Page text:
Smokers get a variety of benefits when they quit, including improved arterial health and better levels of good cholesterol, even though they tend to gain some weight, researchers say.
The Associated Press reported March 15 that a study by James Stein of the University of Wisconsin at Madison and colleagues found that quitting quickly improved arterial health by one percent — a modest gain but enough to lower the risk of developing heart disease by 14 percent, the authors said.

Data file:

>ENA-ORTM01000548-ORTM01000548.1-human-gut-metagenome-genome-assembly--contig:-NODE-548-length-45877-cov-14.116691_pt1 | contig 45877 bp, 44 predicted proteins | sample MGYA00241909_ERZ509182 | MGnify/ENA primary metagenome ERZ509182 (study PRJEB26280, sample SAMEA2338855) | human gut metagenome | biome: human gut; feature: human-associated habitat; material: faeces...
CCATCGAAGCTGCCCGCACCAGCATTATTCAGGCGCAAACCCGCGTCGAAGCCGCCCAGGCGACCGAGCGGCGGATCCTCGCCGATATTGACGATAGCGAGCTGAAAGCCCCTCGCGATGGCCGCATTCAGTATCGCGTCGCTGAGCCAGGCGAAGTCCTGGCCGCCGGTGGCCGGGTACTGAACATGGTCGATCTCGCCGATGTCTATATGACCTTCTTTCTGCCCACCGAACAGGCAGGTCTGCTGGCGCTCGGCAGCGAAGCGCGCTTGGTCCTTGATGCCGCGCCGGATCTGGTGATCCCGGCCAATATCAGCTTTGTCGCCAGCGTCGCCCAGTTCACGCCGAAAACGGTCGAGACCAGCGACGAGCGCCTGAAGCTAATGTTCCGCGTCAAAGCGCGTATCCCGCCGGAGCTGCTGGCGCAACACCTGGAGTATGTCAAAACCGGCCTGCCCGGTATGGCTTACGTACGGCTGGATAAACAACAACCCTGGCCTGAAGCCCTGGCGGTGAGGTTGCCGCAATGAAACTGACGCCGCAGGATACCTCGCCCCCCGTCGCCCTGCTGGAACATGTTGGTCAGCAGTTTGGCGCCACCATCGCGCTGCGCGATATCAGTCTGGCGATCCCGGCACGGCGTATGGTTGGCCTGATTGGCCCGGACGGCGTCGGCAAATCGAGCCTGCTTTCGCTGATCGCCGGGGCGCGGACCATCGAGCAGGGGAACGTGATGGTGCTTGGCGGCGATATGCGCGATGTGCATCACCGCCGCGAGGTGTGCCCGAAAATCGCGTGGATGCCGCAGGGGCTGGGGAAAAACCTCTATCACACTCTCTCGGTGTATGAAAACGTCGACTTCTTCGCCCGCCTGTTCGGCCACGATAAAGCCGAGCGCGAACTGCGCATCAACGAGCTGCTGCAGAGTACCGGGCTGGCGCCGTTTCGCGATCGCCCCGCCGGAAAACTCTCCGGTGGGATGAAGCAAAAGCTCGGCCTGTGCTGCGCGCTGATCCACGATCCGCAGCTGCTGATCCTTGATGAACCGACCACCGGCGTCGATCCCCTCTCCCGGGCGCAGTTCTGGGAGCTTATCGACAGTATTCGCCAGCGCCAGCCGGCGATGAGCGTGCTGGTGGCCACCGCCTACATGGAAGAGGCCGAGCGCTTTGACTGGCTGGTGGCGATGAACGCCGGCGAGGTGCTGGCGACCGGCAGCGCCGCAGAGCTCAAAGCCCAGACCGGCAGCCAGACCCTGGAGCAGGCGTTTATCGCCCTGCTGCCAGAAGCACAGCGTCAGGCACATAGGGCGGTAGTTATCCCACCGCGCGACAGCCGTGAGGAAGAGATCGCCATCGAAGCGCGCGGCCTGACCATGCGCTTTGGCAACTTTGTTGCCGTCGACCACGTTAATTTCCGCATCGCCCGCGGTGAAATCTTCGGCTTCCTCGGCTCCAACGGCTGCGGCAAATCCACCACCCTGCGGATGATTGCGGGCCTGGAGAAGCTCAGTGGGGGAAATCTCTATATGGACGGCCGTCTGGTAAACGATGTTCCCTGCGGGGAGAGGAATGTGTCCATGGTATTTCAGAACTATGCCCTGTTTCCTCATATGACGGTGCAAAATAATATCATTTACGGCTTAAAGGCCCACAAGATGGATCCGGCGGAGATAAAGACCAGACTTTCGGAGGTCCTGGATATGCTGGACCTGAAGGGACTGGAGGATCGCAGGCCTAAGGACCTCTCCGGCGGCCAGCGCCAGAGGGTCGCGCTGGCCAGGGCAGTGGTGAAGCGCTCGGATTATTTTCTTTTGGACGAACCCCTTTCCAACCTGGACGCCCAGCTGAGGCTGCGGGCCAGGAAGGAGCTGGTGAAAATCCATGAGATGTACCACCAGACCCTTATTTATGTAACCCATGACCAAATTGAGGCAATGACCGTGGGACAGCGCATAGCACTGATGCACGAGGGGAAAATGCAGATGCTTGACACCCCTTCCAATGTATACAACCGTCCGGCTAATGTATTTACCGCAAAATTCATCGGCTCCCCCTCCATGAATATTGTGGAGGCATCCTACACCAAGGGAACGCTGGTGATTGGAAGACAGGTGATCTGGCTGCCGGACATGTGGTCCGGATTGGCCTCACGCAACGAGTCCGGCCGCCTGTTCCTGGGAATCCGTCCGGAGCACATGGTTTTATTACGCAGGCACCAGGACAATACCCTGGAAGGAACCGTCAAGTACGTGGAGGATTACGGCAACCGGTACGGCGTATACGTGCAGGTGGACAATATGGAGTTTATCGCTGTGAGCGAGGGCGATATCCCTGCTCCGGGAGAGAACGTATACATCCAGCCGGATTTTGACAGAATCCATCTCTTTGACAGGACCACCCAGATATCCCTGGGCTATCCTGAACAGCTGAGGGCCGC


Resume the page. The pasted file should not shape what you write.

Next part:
The 1,500 study participants were given one of five smoking-cessation aids — nicotine patches, nicotine lozenges, the drug bupropion, a combination of patches and lozenges, or a combination of bupropion and lozenges. The quit rate was 36 percent after one year, regardless of which therapy the smokers received.
The study was published in the Journal of the American College of Cardiology.